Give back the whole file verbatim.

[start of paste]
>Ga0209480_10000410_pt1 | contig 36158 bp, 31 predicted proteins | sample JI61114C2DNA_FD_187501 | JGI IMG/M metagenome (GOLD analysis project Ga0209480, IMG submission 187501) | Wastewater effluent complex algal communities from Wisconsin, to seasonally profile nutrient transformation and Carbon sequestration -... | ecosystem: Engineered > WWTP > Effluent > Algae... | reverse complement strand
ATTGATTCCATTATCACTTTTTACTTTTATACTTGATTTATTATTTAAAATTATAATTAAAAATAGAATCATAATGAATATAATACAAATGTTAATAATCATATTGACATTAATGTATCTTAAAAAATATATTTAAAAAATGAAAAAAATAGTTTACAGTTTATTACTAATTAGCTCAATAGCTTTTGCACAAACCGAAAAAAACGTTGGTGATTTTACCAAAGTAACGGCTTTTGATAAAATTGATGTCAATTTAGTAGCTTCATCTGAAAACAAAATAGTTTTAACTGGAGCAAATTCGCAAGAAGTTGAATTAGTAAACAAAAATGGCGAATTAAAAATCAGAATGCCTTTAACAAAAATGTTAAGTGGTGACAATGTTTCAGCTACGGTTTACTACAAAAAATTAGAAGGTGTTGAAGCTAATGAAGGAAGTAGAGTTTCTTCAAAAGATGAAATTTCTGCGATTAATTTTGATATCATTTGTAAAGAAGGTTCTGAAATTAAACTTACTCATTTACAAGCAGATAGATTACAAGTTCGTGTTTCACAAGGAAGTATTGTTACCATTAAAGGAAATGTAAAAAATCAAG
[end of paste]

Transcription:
>Ga0209480_10000410_pt1 | contig 36158 bp, 31 predicted proteins | sample JI61114C2DNA_FD_187501 | JGI IMG/M metagenome (GOLD analysis project Ga0209480, IMG submission 187501) | Wastewater effluent complex algal communities from Wisconsin, to seasonally profile nutrient transformation and Carbon sequestration -... | ecosystem: Engineered > WWTP > Effluent > Algae... | reverse complement strand
ATTGATTCCATTATCACTTTTTACTTTTATACTTGATTTATTATTTAAAATTATAATTAAAAATAGAATCATAATGAATATAATACAAATGTTAATAATCATATTGACATTAATGTATCTTAAAAAATATATTTAAAAAATGAAAAAAATAGTTTACAGTTTATTACTAATTAGCTCAATAGCTTTTGCACAAACCGAAAAAAACGTTGGTGATTTTACCAAAGTAACGGCTTTTGATAAAATTGATGTCAATTTAGTAGCTTCATCTGAAAACAAAATAGTTTTAACTGGAGCAAATTCGCAAGAAGTTGAATTAGTAAACAAAAATGGCGAATTAAAAATCAGAATGCCTTTAACAAAAATGTTAAGTGGTGACAATGTTTCAGCTACGGTTTACTACAAAAAATTAGAAGGTGTTGAAGCTAATGAAGGAAGTAGAGTTTCTTCAAAAGATGAAATTTCTGCGATTAATTTTGATATCATTTGTAAAGAAGGTTCTGAAATTAAACTTACTCATTTACAAGCAGATAGATTACAAGTTCGTGTTTCACAAGGAAGTATTGTTACCATTAAAGGAAATGTAAAAAATCAAG